Friday, April 19, 2013

How do you decide if you've found a quality piece to refurb?

In my last post, I showed you a desk/vanity that got the Old White, refinished top treatment.  What I didn’t talk about was what made her such a great find on CL. 

As I share snicks and snacks of my life, I guess coming from a furniture family is something that would be relevant to this blog.  My grandfather and father started a retail furniture business in 1949.  As I was growing up, I heard all about Thomasville, Drexel, Henredon, Pennsylvania House, Broyhill  and the High Point Furniture Market.  I had the good fortune of working in the store for 25 years .  We were a medium to high end retailer and I eventually became the buyer for all of our upholstery and case products (wood furniture).  Since we regarded customer service as essential to our business model, buying good quality furniture was key.  I learned the value of dust covers, dovetail joints, solid versus chip core, and quality veneers versus yucky veneers.

Today, let’s talk today about dust covers , dovetail joints, glue blocks and drawer glides.  Wow!  This is some thrilling stuff!  

Dust covers are the horizontal dividers between drawers.  They are a sign of quality because they add to the strength of the piece.  Additionally, they provide a service by reducing the amount of dust that is passed from one drawer to another!  Thus the name “dust cover”!  

Dovetail drawers are another sign of quality.  Have you ever pulled out a drawer only to have the front of the drawer become disconnected from the body of the drawer?  Rarely does that occur with dovetailing.  The joints are interlocked in such a way that it makes it very difficult for the front to become dislodged from the rest of the drawer.  

The dovetailing gives us a clue as to the age of the piece.  The first picture posted of a dovetailed drawer has hand carved joints as opposed to the second picture where the dovetailing fits into the joints perfectly, as if done by machine!  I’m not sure of the history of when the manufacturers introduced the process of dovetailing by machine…perhaps  somewhere in the 1930s  - 1950s?  Nevertheless, dovetailed drawers are always a good sign of quality.  So if you find a piece like Dixie (not known as a high end manufacturer), check out the construction first before judging the name brand.

Last, but not least is the center rail under each drawer, commonly known as a drawer guide or drawer glide.  Once again, at the onset of machinery in the industry, quality furniture manufacturers introduced the wooden drawer guide to aid in the smooth and straight movement as drawers were opened and closed.  They also added triangular glue blocks for additional support to each drawer.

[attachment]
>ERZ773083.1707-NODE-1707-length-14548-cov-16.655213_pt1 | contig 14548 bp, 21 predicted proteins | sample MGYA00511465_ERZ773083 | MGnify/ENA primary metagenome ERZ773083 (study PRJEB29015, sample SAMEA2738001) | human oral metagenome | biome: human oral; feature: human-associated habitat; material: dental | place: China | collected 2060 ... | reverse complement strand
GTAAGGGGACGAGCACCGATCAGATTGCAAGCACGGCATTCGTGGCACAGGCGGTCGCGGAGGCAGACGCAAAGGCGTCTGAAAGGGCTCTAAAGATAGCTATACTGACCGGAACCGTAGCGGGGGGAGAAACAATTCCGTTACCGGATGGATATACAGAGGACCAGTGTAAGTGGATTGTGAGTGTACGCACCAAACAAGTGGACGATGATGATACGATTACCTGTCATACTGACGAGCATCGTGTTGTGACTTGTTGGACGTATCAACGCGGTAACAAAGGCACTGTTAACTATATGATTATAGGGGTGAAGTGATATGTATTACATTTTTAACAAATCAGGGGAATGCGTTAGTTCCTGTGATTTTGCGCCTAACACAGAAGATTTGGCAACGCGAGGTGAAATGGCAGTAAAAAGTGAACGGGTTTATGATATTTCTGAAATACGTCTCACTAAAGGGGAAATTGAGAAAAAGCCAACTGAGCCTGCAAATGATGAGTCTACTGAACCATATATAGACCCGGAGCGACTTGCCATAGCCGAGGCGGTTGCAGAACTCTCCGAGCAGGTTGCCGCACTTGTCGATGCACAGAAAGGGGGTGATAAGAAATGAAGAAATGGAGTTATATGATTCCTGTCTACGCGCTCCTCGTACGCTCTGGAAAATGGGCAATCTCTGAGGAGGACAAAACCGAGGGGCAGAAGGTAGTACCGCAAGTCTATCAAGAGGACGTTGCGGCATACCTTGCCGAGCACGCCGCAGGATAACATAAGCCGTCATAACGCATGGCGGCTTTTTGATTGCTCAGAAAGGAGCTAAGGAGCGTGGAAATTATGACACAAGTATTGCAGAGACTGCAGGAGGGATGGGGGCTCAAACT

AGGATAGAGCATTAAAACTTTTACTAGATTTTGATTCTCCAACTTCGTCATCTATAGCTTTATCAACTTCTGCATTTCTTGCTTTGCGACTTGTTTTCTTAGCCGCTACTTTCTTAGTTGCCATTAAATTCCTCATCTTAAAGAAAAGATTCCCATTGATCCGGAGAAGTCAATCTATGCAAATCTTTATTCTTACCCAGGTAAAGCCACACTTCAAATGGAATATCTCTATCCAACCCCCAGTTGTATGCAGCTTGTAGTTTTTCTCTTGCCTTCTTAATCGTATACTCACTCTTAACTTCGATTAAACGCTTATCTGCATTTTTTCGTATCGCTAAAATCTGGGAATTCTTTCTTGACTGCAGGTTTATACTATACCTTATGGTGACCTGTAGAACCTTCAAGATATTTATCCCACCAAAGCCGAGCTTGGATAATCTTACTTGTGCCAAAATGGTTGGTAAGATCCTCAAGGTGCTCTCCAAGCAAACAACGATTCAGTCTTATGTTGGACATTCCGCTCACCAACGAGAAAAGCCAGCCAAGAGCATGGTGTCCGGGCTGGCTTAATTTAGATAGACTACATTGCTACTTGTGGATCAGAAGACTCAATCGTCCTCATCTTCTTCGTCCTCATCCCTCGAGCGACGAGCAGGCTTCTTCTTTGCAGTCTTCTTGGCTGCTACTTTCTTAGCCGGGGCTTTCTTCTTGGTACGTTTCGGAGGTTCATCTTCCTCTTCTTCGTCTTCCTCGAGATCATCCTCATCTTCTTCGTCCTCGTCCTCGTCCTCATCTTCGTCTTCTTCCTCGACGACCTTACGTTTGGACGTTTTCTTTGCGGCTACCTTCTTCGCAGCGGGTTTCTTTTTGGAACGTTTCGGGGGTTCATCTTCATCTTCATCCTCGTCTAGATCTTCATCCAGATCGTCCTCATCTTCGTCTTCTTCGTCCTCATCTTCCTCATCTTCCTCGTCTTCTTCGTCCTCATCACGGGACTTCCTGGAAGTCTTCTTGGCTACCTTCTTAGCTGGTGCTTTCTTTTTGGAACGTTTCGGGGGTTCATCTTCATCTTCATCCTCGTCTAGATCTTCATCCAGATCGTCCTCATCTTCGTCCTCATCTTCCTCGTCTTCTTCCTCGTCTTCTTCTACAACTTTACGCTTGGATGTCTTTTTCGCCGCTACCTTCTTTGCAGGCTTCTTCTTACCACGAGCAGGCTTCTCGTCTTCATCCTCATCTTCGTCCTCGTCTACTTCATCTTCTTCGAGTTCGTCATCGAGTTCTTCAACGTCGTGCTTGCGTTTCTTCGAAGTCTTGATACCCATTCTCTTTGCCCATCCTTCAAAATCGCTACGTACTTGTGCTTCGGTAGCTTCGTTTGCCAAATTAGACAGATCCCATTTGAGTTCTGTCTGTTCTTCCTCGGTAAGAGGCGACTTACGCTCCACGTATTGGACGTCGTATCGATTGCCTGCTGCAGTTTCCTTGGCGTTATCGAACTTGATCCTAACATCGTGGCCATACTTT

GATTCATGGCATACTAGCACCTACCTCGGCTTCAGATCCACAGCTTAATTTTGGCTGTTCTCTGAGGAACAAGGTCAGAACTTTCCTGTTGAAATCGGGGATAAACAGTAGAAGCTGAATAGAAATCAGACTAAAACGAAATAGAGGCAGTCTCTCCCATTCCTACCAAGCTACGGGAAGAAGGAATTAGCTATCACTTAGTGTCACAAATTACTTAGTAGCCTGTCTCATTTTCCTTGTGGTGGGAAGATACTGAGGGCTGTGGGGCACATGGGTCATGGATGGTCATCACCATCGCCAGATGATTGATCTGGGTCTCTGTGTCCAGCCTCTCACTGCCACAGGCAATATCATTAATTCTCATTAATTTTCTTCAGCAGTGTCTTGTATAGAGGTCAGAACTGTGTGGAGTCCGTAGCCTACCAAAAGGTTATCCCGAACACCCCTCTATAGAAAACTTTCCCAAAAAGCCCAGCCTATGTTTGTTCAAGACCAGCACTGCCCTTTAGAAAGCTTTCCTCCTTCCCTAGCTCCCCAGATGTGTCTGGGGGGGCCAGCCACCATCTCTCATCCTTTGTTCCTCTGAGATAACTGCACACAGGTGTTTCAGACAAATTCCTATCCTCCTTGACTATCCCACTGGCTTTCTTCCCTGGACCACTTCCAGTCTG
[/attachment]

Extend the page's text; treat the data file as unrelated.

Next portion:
As the industry found more efficient ways to mass produce furniture, they found ways to cut corners to lower their costs.  In this modern day, how often do you see solid woods, dovetailed drawers with dust covers and wood on wood drawer guides?  Some of the very high end manufacturers still maintain that level of quality, but the massed produced pieces have moved away from such quality. Here’s a more modern piece with metal drawer glides and glued drawer fronts: 

As you scour through thrift stores, answer Craigslist ads or attend yard sales, I encourage you to pull out those drawers!

I hope this wasn’t too boring of a post.  I try hard to find quality pieces to rehab.  It gives me such pleasure knowing I have found a gem, given her new life and found her a home where she will be loved and in turn will serve her new owner well.

Thanks for stopping by! 



  1. What a GREAT post! I've only recently started buying old pieces of furniture to restore, and knew about the dovetail joints on drawers, but I'd never heard of dust covers before, and was VERY interested to see the underside of the drawer with guides on. I shall certainly have a better idea of things to look out for now, so a very useful post, many thanks for sharing your knowledge.

    Judi in the UK

    1. Hi Judi!
      I am so glad you found this information useful. I bet you find some really cool things over there in the UK! Keep in touch...and if you post some of the things you've done, please send me the link! I love to see what others are doing!